Remember that scene from Back to the Future when Marty McFly threatens to melt his dad's brain with some Van Halen? Sleigh Bells are kinda like that. The Brooklyn-based duo's second album, Reign of Terror, ups the ante on their digital-chainsaw approach to indie rock. Even more ferocious in its application of sheer, unadulterated volume than 2010's debut Treats, the new album keeps its balance thanks to Alexis Krauss, whose ethereal vocals shimmer in and out of reality, like some sort of fever dream brought on by all the punishing noise going on around her. Appropriately, the band pulls in a host of direct-line metal hallmarks, incorporating blast beats and intense instrumental heroics, with Thin Lizzy-style guitars popping up here and there. It all makes for a more polarized and polarizing sound, with the extremes speeding away from each other faster than ever. When it works, it works remarkably well, and when it all gets to be a bit too much, well, you kinda get that that's what Sleigh Bells are going for. — Nicholas Hall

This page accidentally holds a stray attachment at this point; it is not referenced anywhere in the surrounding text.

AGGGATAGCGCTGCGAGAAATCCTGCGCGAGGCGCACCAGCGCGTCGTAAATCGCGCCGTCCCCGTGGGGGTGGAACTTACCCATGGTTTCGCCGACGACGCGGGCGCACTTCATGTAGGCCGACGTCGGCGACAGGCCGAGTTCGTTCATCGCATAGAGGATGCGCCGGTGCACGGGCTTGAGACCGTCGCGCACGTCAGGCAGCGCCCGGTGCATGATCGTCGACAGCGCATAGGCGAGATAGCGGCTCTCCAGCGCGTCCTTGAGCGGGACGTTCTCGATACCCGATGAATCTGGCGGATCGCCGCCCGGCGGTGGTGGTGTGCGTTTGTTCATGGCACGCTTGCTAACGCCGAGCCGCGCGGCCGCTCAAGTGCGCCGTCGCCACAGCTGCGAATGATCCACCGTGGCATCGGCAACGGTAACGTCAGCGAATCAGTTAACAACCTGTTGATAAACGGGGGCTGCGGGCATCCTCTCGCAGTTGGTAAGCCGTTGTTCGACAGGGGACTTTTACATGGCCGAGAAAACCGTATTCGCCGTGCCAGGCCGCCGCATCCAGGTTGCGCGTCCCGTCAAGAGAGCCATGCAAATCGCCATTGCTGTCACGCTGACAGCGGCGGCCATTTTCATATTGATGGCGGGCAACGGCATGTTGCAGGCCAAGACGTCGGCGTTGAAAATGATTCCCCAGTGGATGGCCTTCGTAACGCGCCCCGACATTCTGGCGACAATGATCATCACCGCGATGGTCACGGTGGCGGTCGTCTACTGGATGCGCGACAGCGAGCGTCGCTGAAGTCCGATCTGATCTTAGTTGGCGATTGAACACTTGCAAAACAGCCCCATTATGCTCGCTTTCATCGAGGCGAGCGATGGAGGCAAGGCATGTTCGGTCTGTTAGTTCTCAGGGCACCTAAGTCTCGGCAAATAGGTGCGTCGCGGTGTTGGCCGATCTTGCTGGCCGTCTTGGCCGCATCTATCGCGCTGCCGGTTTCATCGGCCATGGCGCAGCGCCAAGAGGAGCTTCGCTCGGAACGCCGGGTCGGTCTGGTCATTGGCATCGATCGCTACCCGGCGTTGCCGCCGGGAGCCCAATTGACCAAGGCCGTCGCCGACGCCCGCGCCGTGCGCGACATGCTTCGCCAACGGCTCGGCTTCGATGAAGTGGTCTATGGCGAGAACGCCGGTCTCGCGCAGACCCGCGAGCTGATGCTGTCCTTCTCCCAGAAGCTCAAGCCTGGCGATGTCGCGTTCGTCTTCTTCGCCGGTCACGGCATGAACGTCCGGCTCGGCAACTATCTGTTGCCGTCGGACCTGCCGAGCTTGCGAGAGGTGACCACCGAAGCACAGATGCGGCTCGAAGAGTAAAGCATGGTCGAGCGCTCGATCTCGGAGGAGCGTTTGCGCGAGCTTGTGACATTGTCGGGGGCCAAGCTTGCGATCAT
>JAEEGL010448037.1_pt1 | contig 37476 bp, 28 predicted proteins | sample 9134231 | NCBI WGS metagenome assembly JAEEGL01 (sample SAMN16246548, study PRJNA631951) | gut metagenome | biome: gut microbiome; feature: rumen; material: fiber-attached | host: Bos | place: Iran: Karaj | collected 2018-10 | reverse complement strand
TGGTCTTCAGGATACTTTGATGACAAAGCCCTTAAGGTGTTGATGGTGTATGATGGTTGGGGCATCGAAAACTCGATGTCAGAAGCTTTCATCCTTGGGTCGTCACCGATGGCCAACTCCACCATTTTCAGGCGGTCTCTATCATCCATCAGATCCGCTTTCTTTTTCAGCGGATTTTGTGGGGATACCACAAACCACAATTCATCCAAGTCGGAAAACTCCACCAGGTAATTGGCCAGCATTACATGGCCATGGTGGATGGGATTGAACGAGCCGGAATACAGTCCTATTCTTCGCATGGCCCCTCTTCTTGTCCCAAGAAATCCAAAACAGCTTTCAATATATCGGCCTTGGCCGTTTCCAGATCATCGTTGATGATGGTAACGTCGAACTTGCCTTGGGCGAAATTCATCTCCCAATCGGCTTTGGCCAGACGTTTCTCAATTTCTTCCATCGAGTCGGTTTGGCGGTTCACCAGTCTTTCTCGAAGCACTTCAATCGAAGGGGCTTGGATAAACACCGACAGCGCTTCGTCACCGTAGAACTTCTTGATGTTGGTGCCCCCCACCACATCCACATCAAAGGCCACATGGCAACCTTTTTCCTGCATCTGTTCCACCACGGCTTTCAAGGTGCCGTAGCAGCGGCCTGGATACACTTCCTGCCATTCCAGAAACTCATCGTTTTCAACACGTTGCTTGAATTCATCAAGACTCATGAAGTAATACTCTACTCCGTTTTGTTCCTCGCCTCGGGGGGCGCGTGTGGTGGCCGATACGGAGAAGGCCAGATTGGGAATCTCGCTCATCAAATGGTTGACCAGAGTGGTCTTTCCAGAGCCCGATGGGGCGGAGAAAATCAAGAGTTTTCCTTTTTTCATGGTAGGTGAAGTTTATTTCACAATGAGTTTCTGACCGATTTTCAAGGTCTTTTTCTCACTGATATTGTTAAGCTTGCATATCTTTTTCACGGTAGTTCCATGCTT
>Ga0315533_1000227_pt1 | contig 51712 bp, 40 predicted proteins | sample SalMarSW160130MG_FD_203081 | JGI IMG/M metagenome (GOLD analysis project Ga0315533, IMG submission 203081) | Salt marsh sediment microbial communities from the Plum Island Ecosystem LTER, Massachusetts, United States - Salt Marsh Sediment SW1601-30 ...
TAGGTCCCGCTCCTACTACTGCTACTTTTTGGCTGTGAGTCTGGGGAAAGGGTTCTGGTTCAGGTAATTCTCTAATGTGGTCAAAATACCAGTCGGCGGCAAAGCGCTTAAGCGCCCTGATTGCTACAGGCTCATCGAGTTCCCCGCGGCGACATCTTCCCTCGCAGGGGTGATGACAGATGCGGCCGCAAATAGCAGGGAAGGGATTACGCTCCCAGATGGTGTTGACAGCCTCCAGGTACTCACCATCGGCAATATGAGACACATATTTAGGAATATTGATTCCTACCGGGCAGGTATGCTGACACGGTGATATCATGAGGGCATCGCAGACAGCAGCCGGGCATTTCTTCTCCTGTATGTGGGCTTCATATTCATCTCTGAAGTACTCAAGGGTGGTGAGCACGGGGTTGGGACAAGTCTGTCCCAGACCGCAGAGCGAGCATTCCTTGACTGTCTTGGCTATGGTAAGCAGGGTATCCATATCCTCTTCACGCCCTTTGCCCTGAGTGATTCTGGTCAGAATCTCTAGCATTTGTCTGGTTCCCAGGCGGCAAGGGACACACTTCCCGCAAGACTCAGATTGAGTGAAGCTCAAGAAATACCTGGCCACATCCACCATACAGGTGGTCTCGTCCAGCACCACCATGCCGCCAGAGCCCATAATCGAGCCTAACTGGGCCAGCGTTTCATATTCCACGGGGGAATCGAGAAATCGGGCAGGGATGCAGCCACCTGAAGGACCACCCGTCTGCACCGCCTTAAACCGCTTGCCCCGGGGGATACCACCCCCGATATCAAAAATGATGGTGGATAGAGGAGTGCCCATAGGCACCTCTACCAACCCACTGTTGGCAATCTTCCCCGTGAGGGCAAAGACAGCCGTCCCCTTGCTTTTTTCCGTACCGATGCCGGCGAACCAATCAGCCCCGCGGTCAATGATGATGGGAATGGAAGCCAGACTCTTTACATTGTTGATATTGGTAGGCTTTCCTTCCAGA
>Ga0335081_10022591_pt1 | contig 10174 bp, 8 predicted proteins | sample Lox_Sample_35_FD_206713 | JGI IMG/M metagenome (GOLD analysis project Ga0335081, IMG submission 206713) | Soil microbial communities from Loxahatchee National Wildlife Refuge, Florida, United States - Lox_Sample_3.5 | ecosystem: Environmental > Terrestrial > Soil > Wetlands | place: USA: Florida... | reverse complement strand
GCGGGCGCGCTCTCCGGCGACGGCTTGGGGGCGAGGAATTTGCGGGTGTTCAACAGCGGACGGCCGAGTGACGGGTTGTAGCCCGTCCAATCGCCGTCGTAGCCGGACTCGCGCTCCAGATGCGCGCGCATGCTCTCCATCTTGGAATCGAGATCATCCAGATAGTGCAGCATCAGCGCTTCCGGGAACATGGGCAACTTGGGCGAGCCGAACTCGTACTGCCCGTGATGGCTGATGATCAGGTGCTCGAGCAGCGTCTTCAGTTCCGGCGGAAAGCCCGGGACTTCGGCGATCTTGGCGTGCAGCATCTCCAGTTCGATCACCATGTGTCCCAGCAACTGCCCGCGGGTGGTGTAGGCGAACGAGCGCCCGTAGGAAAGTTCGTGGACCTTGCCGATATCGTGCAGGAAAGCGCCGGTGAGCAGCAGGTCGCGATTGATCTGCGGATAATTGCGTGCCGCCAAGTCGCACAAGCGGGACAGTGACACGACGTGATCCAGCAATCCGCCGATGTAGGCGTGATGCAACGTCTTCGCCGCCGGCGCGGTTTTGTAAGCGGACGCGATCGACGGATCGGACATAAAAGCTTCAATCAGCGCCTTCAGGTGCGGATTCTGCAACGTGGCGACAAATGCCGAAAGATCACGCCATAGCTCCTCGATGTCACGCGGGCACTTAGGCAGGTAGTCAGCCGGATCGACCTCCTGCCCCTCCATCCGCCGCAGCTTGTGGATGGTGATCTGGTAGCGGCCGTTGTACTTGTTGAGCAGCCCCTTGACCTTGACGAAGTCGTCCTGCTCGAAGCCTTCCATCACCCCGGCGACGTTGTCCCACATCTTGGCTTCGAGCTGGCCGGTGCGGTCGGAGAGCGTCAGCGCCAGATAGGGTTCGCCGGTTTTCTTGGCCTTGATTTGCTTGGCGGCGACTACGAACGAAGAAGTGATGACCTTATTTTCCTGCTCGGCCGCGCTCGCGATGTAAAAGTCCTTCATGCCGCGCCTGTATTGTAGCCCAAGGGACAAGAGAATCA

With Class Actress and Jel. 8:30 p.m. Monday, July 9. House of Blues. Tickets: $20 - $25; call 216-523-2583 or visit houseofblues.com.